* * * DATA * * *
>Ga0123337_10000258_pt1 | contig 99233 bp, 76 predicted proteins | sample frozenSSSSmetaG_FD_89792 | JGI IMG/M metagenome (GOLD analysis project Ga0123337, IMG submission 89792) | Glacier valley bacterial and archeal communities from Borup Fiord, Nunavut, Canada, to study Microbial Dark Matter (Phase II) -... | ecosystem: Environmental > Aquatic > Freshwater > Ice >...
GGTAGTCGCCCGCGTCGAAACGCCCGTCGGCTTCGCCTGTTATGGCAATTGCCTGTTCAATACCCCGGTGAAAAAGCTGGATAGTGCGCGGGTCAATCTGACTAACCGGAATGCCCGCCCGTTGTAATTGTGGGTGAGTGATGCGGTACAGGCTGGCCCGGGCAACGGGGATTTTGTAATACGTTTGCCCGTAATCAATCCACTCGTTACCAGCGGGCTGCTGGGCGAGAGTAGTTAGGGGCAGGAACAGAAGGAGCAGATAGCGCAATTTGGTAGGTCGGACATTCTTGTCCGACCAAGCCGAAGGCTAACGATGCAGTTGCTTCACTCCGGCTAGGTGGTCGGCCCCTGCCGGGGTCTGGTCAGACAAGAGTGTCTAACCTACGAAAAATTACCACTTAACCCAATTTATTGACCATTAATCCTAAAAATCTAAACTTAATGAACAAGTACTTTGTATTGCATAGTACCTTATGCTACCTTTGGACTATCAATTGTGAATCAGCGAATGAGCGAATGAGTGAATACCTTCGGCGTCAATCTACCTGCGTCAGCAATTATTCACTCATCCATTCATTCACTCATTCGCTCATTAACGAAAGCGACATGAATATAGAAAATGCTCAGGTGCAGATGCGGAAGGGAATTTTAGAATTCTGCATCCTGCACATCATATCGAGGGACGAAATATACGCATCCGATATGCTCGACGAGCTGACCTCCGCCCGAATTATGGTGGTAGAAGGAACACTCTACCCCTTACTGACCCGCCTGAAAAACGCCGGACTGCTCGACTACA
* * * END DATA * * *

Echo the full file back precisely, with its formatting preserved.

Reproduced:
>Ga0123337_10000258_pt1 | contig 99233 bp, 76 predicted proteins | sample frozenSSSSmetaG_FD_89792 | JGI IMG/M metagenome (GOLD analysis project Ga0123337, IMG submission 89792) | Glacier valley bacterial and archeal communities from Borup Fiord, Nunavut, Canada, to study Microbial Dark Matter (Phase II) -... | ecosystem: Environmental > Aquatic > Freshwater > Ice >...
GGTAGTCGCCCGCGTCGAAACGCCCGTCGGCTTCGCCTGTTATGGCAATTGCCTGTTCAATACCCCGGTGAAAAAGCTGGATAGTGCGCGGGTCAATCTGACTAACCGGAATGCCCGCCCGTTGTAATTGTGGGTGAGTGATGCGGTACAGGCTGGCCCGGGCAACGGGGATTTTGTAATACGTTTGCCCGTAATCAATCCACTCGTTACCAGCGGGCTGCTGGGCGAGAGTAGTTAGGGGCAGGAACAGAAGGAGCAGATAGCGCAATTTGGTAGGTCGGACATTCTTGTCCGACCAAGCCGAAGGCTAACGATGCAGTTGCTTCACTCCGGCTAGGTGGTCGGCCCCTGCCGGGGTCTGGTCAGACAAGAGTGTCTAACCTACGAAAAATTACCACTTAACCCAATTTATTGACCATTAATCCTAAAAATCTAAACTTAATGAACAAGTACTTTGTATTGCATAGTACCTTATGCTACCTTTGGACTATCAATTGTGAATCAGCGAATGAGCGAATGAGTGAATACCTTCGGCGTCAATCTACCTGCGTCAGCAATTATTCACTCATCCATTCATTCACTCATTCGCTCATTAACGAAAGCGACATGAATATAGAAAATGCTCAGGTGCAGATGCGGAAGGGAATTTTAGAATTCTGCATCCTGCACATCATATCGAGGGACGAAATATACGCATCCGATATGCTCGACGAGCTGACCTCCGCCCGAATTATGGTGGTAGAAGGAACACTCTACCCCTTACTGACCCGCCTGAAAAACGCCGGACTGCTCGACTACA